We know all about Stroman. He was great fun to watch six and a half seasons with the Jays. But he may have burnt some bridges with the team when they traded him.
Career, he is 77-76 with a 4.11 ERA in 231 games, 223 starts. He has a career 24 fWAR.
He is 33 now, so there are questions about how he will do going into his mid to late 30s. I don’t know that smaller starting pitchers tend to age well. But he keeps himself in great shape.
Keith Law said:
Stroman had a 2.47 ERA and 3.34 FIP on July 1, but his performance cratered starting in late June, through his trip to the injured list in early August for hip inflammation, which Stroman said at the time was affecting his ability to use his lower half and driving his poor results. You can see some of this in the pitch data, as his fastball spin rate dropped about 100 rpms after that date, and he threw fewer strikes across all his stuff. He did return in September after his IL stint was extended for a rib cage fracture, making four relief appearances, but the pitch quality and results weren’t really better. I didn’t think he’d opt out given the injuries and poor showing in the second half, with $21 million guaranteed in the last year of his deal with the Cubs and some quality starting pitching on the market this winter. If you know you’re getting the first-half version of Stroman, he’s easily a $25 million a year pitcher, and someone who should hold his level of performance because he’s a strong groundball guy who keeps the ball in the park, rather than a pitcher who relies on bigger velocity and missing more bats. He made 50 starts in two years for the Cubs, with 275 innings total in those seasons, after a full and very effective year for the Mets in 2021, so I’d expect the market to discount him a little for the lower workloads, which I think puts him right around that same salary he walked away from by opting out – just perhaps for another three-year deal rather than one.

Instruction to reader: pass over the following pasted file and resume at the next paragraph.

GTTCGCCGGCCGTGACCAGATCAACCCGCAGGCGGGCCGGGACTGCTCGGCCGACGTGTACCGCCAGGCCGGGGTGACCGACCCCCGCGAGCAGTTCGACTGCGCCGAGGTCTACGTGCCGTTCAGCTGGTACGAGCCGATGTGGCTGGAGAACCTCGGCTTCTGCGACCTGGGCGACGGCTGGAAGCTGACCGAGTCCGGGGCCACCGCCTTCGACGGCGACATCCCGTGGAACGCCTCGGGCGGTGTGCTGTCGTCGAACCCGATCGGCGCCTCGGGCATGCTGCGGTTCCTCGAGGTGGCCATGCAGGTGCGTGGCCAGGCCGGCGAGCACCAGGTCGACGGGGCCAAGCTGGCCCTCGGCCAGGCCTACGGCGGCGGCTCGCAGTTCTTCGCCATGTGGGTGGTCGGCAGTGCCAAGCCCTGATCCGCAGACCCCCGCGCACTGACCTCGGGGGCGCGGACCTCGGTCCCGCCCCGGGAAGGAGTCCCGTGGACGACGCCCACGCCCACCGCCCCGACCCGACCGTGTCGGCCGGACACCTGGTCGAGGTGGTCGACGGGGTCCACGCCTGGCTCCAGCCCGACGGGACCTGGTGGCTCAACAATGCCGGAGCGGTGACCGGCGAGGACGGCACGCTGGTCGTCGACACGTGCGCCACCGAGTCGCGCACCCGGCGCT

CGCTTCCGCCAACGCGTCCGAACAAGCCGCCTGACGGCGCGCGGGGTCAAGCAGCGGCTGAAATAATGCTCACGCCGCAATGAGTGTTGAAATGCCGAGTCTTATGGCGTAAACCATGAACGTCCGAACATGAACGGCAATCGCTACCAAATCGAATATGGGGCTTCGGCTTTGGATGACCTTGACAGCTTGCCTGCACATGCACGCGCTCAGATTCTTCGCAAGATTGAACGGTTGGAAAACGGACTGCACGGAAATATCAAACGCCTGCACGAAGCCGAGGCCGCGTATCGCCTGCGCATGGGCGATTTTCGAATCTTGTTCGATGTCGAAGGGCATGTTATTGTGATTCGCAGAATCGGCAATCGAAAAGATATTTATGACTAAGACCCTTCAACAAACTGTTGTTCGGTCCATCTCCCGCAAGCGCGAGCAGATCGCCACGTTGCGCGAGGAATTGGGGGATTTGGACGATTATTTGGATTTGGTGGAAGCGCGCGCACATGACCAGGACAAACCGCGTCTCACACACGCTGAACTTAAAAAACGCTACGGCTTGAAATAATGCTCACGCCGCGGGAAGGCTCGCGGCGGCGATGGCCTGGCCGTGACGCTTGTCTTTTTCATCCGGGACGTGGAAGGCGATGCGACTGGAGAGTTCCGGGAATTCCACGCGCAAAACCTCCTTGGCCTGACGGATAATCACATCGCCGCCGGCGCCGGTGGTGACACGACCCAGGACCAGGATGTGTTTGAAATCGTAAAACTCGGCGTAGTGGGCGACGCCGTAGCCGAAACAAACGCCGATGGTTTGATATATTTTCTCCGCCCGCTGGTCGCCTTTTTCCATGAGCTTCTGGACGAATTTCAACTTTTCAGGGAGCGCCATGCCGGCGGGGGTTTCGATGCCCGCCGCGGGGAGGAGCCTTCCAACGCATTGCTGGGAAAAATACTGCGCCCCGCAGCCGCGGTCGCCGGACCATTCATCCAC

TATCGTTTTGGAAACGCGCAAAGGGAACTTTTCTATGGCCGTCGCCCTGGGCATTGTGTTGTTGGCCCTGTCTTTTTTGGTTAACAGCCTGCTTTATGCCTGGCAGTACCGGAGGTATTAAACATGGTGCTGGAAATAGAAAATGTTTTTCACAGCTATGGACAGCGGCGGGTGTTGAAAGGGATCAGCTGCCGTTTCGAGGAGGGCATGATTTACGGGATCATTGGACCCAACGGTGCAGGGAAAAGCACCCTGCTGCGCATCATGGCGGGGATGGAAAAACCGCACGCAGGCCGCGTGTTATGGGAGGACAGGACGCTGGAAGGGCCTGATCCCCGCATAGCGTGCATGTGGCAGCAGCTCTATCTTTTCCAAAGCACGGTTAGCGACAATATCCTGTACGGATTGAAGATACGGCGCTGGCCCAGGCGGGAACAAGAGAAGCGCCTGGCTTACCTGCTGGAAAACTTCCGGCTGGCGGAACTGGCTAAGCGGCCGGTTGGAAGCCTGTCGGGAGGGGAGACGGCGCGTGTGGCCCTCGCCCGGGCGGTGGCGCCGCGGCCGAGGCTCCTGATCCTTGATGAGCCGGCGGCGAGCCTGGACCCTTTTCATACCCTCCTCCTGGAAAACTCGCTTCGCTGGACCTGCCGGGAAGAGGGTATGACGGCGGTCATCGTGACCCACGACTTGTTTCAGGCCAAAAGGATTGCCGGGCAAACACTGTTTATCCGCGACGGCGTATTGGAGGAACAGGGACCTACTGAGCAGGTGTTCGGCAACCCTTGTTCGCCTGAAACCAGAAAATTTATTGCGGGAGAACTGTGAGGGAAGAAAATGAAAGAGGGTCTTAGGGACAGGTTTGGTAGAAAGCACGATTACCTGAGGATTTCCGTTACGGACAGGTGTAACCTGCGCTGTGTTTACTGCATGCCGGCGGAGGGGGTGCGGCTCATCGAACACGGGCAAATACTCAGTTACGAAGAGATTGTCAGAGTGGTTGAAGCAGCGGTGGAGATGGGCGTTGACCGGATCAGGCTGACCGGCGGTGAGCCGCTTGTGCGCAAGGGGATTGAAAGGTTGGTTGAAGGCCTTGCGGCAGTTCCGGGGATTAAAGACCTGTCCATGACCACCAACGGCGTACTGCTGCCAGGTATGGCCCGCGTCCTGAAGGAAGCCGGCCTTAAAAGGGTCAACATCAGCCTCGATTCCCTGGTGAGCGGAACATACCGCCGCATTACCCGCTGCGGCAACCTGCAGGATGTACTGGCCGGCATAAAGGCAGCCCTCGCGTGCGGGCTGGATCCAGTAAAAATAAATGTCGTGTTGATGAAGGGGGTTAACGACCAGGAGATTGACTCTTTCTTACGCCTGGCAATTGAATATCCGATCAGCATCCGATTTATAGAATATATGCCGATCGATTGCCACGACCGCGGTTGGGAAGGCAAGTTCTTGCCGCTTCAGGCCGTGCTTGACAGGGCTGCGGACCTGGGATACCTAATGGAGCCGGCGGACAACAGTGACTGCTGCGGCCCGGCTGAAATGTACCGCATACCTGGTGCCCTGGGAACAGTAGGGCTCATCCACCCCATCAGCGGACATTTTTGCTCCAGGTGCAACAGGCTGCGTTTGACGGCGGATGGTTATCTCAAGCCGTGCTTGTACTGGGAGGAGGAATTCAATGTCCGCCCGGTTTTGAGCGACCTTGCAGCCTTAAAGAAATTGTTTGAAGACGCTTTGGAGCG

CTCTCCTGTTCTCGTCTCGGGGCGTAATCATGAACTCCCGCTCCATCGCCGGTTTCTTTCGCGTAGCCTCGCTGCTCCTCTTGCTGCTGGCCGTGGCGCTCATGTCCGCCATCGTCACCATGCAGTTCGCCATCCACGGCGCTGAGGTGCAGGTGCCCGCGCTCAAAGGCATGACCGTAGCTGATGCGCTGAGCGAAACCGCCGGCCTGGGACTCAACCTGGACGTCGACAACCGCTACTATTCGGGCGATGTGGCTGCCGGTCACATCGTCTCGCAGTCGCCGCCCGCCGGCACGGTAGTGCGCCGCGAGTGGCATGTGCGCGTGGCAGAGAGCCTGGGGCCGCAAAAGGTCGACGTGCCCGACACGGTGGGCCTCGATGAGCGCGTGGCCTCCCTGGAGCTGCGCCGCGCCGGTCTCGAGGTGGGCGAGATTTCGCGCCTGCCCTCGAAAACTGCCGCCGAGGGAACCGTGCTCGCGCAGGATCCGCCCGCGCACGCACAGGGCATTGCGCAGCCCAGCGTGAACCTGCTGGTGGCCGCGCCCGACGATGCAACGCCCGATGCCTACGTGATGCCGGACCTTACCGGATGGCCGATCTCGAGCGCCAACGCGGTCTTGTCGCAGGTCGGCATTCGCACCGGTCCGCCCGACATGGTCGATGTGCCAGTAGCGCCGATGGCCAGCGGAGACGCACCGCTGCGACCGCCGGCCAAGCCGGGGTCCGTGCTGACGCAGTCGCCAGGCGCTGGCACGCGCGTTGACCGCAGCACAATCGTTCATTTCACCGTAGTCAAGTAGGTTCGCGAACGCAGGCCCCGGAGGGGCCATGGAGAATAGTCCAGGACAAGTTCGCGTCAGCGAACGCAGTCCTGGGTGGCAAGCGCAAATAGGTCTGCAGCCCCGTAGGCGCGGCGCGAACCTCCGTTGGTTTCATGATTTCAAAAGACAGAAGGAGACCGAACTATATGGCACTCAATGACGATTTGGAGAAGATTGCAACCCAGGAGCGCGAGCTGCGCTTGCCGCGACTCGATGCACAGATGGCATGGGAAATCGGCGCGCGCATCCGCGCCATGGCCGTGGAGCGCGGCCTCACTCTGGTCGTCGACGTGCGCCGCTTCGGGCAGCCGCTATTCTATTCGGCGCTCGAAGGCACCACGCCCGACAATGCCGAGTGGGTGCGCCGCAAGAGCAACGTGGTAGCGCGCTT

Stroman is on the older side for this group, so you might expect a slightly shorter contract. He’s coming off of two straight years of missing roughly a month with injury, though he hasn’t had any serious arm problems. He wasn’t as crisp as his first-half form when he returned post-injury this season. He doesn’t miss as many bats as he used to, and he posted a career-high walk rate in 2023. He’s not a few steps from being unplayable or anything, but he might already be right on that second starter/third starter fringe. That concern is undoubtedly greater after a rough September.
None of that is going to stop a team from offering him a multi-year contract, which is why he opted out of the last year of his current deal with the Cubs with one year and $21 million remaining. I think he was right to opt out, but I think it’ll be a near thing. I would’ve had him up closer to Gray earlier in the season, but fortunes can change quickly when pitchers get injured and come back looking worse.
Ben figures Stroman will get a 3-year, $66 million contract, averaging $22 million a season.
Should the Blue Jays sign Marcus Stroman if the price is $22 million annually for 3 years?
This poll is closed
Probably, but I’m not enthusiastic about it
Probably not, but I wouldn’t hate it
No, Absolutely not